It may be more economically feasible and efficient for some industries to shift to small, modular, mass-produced units that can be deployed in a single location or distributed across many locations compared with custom-built, large-scale units of production, according to a recent study out of the Columbia Business School.
The study, led by by Garrett van Ryzin, PhD, and the Paul M. Montrone professor of private enterprise at Columbia Business School, Caner Göçmen, PhD candidate at Columbia Business School, and Eric Dahlgren and Klaus S. Lackner of Columbia University’s school of engineering and applied science, showed three driving forces underlying the shift from efficiency of unit size to efficiency in numbers. These factors include high degrees of automation through new computing, sensor and communication technologies at a very low cost, which will largely eliminate labor savings from large units; achieving capital cost savings through mass production of many small, standardized units comparable to or even greater than those achievable through large unit scale; and significant flexibility provided by small-unit scale technology — a benefit that has been largely ignored in the race toward ever-increasing scale and one which can significantly reduce both investment and operating costs.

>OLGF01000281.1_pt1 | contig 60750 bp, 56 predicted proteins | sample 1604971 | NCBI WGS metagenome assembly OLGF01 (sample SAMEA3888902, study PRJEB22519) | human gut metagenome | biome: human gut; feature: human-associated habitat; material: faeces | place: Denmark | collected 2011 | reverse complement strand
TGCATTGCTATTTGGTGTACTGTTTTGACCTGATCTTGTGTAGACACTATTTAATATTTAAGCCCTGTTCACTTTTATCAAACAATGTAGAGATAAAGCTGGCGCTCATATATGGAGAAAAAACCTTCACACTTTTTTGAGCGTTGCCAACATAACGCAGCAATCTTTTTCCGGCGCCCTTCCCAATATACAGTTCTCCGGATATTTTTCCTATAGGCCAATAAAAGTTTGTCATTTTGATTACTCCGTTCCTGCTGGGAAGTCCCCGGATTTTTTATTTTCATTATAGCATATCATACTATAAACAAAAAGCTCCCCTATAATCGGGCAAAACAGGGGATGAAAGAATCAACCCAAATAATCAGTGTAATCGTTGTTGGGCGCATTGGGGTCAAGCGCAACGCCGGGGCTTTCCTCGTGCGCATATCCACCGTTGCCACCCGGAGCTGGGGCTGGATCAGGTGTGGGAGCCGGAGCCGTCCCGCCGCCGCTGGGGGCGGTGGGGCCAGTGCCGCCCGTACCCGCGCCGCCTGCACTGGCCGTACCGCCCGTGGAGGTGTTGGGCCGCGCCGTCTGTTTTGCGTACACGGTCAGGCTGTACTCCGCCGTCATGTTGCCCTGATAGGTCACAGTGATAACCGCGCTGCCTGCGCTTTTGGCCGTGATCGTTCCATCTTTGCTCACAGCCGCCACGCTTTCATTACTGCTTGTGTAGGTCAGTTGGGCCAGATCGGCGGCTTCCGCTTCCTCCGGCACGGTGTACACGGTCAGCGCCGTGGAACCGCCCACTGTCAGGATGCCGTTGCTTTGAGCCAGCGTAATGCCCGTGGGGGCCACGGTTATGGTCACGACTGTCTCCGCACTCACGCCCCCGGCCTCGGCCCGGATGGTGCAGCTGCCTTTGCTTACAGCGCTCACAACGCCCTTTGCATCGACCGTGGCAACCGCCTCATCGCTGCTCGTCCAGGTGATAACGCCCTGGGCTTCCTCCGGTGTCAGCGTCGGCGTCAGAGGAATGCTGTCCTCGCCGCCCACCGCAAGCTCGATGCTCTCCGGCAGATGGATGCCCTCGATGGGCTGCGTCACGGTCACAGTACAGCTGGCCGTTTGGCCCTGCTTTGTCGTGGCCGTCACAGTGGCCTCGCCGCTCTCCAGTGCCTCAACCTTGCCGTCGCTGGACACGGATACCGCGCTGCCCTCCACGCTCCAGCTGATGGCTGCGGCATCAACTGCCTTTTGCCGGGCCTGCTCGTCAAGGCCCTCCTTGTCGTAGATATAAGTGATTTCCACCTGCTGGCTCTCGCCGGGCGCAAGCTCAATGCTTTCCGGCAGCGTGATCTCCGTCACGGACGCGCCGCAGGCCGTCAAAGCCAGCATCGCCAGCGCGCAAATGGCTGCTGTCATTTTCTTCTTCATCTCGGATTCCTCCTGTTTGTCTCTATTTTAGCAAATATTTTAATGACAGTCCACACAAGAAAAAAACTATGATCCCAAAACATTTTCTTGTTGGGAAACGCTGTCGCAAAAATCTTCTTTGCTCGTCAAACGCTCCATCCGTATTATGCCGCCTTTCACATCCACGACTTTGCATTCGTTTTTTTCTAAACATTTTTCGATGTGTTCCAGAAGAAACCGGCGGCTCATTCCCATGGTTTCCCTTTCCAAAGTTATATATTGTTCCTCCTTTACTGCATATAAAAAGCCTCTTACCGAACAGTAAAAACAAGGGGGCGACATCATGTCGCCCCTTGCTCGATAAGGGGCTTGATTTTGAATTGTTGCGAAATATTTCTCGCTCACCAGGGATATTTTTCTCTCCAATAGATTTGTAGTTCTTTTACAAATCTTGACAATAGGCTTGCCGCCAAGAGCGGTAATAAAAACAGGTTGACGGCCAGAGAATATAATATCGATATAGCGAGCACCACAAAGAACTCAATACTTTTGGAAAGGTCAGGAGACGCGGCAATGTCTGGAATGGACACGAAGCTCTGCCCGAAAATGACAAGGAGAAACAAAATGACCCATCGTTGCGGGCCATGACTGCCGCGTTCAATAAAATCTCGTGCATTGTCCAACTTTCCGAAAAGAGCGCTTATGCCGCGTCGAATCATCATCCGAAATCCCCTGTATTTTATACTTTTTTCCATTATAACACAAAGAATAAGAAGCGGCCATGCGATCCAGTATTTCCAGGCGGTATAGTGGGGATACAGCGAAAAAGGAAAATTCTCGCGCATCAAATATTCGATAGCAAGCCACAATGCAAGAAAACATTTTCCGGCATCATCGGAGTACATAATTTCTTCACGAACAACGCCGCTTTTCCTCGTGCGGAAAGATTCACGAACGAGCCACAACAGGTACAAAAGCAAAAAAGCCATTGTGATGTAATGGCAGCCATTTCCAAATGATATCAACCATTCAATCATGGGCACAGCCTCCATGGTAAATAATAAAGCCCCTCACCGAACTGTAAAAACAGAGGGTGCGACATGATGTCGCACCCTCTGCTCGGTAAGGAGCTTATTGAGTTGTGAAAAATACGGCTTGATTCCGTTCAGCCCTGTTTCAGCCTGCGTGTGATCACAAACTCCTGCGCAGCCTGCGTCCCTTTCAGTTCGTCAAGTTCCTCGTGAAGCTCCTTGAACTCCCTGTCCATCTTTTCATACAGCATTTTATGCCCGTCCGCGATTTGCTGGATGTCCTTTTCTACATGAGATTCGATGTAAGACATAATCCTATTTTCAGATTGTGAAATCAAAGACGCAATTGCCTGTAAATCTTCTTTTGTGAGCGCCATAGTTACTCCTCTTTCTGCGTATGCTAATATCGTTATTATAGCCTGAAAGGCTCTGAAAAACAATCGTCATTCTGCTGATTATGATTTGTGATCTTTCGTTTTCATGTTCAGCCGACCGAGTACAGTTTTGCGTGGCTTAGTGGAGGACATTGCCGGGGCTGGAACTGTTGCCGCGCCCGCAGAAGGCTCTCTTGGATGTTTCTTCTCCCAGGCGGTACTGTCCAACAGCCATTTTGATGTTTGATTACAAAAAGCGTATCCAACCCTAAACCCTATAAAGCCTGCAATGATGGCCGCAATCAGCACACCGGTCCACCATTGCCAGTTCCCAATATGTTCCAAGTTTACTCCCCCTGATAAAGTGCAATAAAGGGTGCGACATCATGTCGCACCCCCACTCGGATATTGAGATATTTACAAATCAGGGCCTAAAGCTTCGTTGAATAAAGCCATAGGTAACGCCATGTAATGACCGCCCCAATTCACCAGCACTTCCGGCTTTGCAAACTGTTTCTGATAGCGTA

This trend is resulting in a switch from large to small optimal unit scale, and soon many more industries will learn to “think small,” reaping the benefits of this new paradigm in production, the researchers concluded.
Disclosure: The researchers had no relevant financial disclosures.